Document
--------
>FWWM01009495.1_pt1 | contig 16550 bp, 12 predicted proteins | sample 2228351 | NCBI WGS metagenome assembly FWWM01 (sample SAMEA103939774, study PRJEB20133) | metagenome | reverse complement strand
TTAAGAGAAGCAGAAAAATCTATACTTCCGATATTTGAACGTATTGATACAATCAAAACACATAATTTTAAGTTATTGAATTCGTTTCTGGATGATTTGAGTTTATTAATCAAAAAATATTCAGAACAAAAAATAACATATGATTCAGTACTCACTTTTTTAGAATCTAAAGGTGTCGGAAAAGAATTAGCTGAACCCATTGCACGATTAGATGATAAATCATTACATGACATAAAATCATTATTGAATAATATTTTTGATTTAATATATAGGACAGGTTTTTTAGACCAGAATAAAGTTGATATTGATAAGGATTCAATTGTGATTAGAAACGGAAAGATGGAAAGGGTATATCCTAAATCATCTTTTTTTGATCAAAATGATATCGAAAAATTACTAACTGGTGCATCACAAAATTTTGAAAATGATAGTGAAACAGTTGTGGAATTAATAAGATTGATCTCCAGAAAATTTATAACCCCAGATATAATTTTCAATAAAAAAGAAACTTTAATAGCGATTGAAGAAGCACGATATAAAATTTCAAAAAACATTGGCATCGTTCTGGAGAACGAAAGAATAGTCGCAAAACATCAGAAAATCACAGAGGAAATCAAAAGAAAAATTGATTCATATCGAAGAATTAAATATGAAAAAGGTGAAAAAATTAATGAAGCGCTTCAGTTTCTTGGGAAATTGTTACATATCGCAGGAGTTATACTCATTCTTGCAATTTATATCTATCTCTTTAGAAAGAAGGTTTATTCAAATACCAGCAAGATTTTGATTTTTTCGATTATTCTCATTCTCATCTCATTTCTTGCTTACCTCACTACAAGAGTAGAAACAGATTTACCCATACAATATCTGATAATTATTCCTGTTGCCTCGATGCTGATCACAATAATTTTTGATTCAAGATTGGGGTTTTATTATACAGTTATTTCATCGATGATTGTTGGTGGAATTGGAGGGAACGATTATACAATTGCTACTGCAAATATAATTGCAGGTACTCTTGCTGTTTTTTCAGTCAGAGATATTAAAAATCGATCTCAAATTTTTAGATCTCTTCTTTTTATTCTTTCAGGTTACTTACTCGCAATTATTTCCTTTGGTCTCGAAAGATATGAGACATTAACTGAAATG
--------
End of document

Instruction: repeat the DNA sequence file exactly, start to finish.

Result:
>FWWM01009495.1_pt1 | contig 16550 bp, 12 predicted proteins | sample 2228351 | NCBI WGS metagenome assembly FWWM01 (sample SAMEA103939774, study PRJEB20133) | metagenome | reverse complement strand
TTAAGAGAAGCAGAAAAATCTATACTTCCGATATTTGAACGTATTGATACAATCAAAACACATAATTTTAAGTTATTGAATTCGTTTCTGGATGATTTGAGTTTATTAATCAAAAAATATTCAGAACAAAAAATAACATATGATTCAGTACTCACTTTTTTAGAATCTAAAGGTGTCGGAAAAGAATTAGCTGAACCCATTGCACGATTAGATGATAAATCATTACATGACATAAAATCATTATTGAATAATATTTTTGATTTAATATATAGGACAGGTTTTTTAGACCAGAATAAAGTTGATATTGATAAGGATTCAATTGTGATTAGAAACGGAAAGATGGAAAGGGTATATCCTAAATCATCTTTTTTTGATCAAAATGATATCGAAAAATTACTAACTGGTGCATCACAAAATTTTGAAAATGATAGTGAAACAGTTGTGGAATTAATAAGATTGATCTCCAGAAAATTTATAACCCCAGATATAATTTTCAATAAAAAAGAAACTTTAATAGCGATTGAAGAAGCACGATATAAAATTTCAAAAAACATTGGCATCGTTCTGGAGAACGAAAGAATAGTCGCAAAACATCAGAAAATCACAGAGGAAATCAAAAGAAAAATTGATTCATATCGAAGAATTAAATATGAAAAAGGTGAAAAAATTAATGAAGCGCTTCAGTTTCTTGGGAAATTGTTACATATCGCAGGAGTTATACTCATTCTTGCAATTTATATCTATCTCTTTAGAAAGAAGGTTTATTCAAATACCAGCAAGATTTTGATTTTTTCGATTATTCTCATTCTCATCTCATTTCTTGCTTACCTCACTACAAGAGTAGAAACAGATTTACCCATACAATATCTGATAATTATTCCTGTTGCCTCGATGCTGATCACAATAATTTTTGATTCAAGATTGGGGTTTTATTATACAGTTATTTCATCGATGATTGTTGGTGGAATTGGAGGGAACGATTATACAATTGCTACTGCAAATATAATTGCAGGTACTCTTGCTGTTTTTTCAGTCAGAGATATTAAAAATCGATCTCAAATTTTTAGATCTCTTCTTTTTATTCTTTCAGGTTACTTACTCGCAATTATTTCCTTTGGTCTCGAAAGATATGAGACATTAACTGAAATG